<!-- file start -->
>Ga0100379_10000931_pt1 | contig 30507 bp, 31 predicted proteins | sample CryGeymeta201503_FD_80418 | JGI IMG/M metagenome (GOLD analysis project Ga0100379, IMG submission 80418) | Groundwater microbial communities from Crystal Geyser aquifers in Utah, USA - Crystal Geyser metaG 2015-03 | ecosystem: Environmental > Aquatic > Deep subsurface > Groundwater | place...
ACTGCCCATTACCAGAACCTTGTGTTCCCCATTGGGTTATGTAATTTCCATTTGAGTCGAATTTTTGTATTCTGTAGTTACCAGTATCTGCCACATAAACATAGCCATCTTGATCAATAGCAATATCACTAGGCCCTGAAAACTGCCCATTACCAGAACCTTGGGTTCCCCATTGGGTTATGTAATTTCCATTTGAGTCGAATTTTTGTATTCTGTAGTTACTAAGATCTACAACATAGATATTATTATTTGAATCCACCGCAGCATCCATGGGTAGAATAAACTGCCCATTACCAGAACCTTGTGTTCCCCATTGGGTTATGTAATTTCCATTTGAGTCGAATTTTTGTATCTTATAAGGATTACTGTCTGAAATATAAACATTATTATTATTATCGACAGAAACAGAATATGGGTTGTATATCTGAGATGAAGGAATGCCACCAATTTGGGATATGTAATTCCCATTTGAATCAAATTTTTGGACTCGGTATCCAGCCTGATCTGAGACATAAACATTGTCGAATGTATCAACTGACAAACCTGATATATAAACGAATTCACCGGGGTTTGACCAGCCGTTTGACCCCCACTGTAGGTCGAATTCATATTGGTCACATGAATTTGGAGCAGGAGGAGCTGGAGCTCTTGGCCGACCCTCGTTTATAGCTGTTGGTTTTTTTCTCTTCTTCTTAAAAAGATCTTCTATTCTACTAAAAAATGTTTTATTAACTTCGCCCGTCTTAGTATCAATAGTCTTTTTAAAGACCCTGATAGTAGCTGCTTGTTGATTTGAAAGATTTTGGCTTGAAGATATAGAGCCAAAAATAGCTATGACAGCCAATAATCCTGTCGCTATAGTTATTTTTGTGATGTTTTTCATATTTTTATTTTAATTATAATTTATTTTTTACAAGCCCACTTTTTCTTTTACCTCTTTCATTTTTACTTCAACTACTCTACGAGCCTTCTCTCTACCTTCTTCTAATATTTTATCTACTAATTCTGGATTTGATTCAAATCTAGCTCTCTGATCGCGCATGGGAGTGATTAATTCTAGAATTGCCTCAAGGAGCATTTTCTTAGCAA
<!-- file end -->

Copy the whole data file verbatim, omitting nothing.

>Ga0100379_10000931_pt1 | contig 30507 bp, 31 predicted proteins | sample CryGeymeta201503_FD_80418 | JGI IMG/M metagenome (GOLD analysis project Ga0100379, IMG submission 80418) | Groundwater microbial communities from Crystal Geyser aquifers in Utah, USA - Crystal Geyser metaG 2015-03 | ecosystem: Environmental > Aquatic > Deep subsurface > Groundwater | place...
ACTGCCCATTACCAGAACCTTGTGTTCCCCATTGGGTTATGTAATTTCCATTTGAGTCGAATTTTTGTATTCTGTAGTTACCAGTATCTGCCACATAAACATAGCCATCTTGATCAATAGCAATATCACTAGGCCCTGAAAACTGCCCATTACCAGAACCTTGGGTTCCCCATTGGGTTATGTAATTTCCATTTGAGTCGAATTTTTGTATTCTGTAGTTACTAAGATCTACAACATAGATATTATTATTTGAATCCACCGCAGCATCCATGGGTAGAATAAACTGCCCATTACCAGAACCTTGTGTTCCCCATTGGGTTATGTAATTTCCATTTGAGTCGAATTTTTGTATCTTATAAGGATTACTGTCTGAAATATAAACATTATTATTATTATCGACAGAAACAGAATATGGGTTGTATATCTGAGATGAAGGAATGCCACCAATTTGGGATATGTAATTCCCATTTGAATCAAATTTTTGGACTCGGTATCCAGCCTGATCTGAGACATAAACATTGTCGAATGTATCAACTGACAAACCTGATATATAAACGAATTCACCGGGGTTTGACCAGCCGTTTGACCCCCACTGTAGGTCGAATTCATATTGGTCACATGAATTTGGAGCAGGAGGAGCTGGAGCTCTTGGCCGACCCTCGTTTATAGCTGTTGGTTTTTTTCTCTTCTTCTTAAAAAGATCTTCTATTCTACTAAAAAATGTTTTATTAACTTCGCCCGTCTTAGTATCAATAGTCTTTTTAAAGACCCTGATAGTAGCTGCTTGTTGATTTGAAAGATTTTGGCTTGAAGATATAGAGCCAAAAATAGCTATGACAGCCAATAATCCTGTCGCTATAGTTATTTTTGTGATGTTTTTCATATTTTTATTTTAATTATAATTTATTTTTTACAAGCCCACTTTTTCTTTTACCTCTTTCATTTTTACTTCAACTACTCTACGAGCCTTCTCTCTACCTTCTTCTAATATTTTATCTACTAATTCTGGATTTGATTCAAATCTAGCTCTCTGATCGCGCATGGGAGTGATTAATTCTAGAATTGCCTCAAGGAGCATTTTCTTAGCAA